Also see Stories.

1. The encounter

Written Mar 5, 2013 at the prompting of a particular Umaimah, who provided the final two words.

Sitting under a tamarind tree one Midsummer’s evening,
A shade of unconscionable measure presented itself to me.
Rubbing my eyeballs to verify it was not an experience counterfeit,
Its permanence made it clear I’d have to rub my eyeballs with it.

Slowly the phantom morphed, untouched by conformality,
Its edges’ angles twisted in an elegant brutality,
Quickening its pace placidly, the figure self-inverted,
About an axis whose understanding can be only called perverted.

Among its many features one struck me as particularly singular,
The edges of its form met in quartet perpendicular!
I tried to capture the specter in the confines of my hands
But undisturbed it passed right through the material of our lands.

Without parallel, my normal decor
Lost an inhabitant of exotic R4.

2. The square root of two: irrational

Written Jan 12, 2009 after an IAP Math Lecture Series lecture about treating mathematical writing as a literary genre. I’ve read this at a tEp rush event I’ve run the past few years called Dramatic Proof Reading.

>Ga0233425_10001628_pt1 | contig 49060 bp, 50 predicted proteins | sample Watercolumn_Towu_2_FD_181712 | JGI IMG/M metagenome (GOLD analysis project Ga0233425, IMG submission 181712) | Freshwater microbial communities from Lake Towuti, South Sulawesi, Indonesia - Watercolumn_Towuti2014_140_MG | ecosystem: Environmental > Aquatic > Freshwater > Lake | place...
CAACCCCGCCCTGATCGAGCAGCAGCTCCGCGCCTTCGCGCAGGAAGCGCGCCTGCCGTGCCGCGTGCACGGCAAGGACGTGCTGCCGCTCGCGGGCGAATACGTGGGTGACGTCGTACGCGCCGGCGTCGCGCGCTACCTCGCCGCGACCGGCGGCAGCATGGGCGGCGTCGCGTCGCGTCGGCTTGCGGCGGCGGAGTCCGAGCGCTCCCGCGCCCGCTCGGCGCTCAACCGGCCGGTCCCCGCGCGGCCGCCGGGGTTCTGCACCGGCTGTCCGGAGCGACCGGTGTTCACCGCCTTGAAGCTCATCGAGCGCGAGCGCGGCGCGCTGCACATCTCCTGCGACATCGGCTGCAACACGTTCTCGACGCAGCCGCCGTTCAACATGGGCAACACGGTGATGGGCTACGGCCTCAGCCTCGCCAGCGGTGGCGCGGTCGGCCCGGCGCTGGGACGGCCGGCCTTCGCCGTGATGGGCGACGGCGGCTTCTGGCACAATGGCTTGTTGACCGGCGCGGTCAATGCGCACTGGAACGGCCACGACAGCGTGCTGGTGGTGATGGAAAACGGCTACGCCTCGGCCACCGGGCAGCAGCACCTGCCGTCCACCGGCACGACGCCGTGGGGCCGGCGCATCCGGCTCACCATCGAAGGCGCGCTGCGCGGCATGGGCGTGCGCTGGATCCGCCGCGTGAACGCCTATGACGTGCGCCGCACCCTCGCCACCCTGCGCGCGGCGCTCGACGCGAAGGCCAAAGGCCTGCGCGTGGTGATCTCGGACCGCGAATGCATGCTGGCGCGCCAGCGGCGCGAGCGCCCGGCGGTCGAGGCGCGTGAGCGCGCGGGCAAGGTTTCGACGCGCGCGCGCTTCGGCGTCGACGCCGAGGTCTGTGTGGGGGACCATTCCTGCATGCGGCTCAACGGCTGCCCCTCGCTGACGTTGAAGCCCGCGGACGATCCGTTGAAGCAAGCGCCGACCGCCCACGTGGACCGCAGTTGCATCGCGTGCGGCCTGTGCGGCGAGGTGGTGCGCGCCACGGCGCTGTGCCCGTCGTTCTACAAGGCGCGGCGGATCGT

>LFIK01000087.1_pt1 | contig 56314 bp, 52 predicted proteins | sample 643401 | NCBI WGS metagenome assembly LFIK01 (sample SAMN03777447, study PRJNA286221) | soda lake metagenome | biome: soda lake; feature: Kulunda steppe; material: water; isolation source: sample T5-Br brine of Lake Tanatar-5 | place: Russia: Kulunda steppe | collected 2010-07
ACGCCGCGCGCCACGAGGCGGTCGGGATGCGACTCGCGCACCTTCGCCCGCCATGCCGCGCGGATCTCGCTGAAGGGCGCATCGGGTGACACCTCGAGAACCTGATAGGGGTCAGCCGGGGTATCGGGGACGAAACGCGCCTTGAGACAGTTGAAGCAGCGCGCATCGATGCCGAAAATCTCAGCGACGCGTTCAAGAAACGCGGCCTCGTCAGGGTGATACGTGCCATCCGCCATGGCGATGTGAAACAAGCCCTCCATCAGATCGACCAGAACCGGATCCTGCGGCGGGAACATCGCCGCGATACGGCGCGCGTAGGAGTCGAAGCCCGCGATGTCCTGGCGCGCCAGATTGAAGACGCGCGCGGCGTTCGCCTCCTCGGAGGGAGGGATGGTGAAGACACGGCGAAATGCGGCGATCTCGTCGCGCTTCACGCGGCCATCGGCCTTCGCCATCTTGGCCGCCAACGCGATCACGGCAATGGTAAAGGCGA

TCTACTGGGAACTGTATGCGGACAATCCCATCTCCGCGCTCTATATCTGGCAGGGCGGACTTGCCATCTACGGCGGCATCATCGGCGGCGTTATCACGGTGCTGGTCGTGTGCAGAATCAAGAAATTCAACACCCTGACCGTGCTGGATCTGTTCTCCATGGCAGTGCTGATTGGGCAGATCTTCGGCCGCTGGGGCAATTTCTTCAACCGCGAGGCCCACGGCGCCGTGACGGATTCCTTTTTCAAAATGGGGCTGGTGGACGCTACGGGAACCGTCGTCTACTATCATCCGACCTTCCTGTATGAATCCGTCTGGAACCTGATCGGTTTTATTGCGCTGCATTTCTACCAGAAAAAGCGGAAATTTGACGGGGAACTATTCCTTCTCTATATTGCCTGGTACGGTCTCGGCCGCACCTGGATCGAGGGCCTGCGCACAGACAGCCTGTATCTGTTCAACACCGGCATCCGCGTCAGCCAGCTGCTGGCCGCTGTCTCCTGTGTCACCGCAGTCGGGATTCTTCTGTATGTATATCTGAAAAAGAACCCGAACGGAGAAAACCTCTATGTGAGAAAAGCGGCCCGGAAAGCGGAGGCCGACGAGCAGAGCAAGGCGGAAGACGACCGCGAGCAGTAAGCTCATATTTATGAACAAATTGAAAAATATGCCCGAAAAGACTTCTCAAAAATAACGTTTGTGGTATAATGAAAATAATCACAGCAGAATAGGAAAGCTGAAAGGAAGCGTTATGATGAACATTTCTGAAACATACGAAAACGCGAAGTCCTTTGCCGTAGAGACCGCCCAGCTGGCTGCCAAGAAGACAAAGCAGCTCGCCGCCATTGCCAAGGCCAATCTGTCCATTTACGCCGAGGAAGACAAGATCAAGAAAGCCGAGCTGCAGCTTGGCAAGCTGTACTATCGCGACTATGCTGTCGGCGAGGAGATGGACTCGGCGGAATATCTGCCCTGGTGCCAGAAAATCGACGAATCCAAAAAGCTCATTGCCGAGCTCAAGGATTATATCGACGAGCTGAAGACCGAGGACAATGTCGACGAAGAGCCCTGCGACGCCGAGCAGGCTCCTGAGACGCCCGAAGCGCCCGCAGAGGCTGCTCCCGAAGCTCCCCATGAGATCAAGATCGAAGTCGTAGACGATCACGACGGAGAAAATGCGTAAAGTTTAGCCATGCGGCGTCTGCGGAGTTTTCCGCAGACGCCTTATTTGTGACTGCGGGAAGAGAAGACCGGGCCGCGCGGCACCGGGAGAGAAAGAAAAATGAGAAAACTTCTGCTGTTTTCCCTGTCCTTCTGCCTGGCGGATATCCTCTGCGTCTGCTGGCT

having area two,
a square has side length measure
unlike a ratio.

a ratio walks in.
I am he, the side’s measure
completely with form.

square yourself, ratio.
if you are the answer then,
two is your area.

righteously, he grins
double his bottom square is
a square of his head.

behold! it is fine!
I am the ratio you want
do not test me more.

his head is even
for, when squared, it is even,
ponders the side length.

his head is too full
he be cut down the middle
and he be my length

the mask he now wears
is transparent. Imposter,
may you be banished,

that none of your ilk,
your infinitude of form
ever try to be

as length of a square.
infinitely halving is
impossibly whole

be gone forever
as your head cannot be whole
and nor your bottom.

3. Spoon River Anthology

These were meant to be poems in the spirit of the Spoon River Anthology when we read it in Spring 2006.

Ellis Stanton
I lived a life of fun and games
Going to parties
Then I died
I feel bad
I had accomplished nothing.

Evan Summers
I was a concert pianist
playing music for hours every day
never ceasing
Carpal tunnel plagued me
I lived the rest of my life
enjoying others’ music
I gave and gave, then I got.
Then a piano fell from a crane.
I died.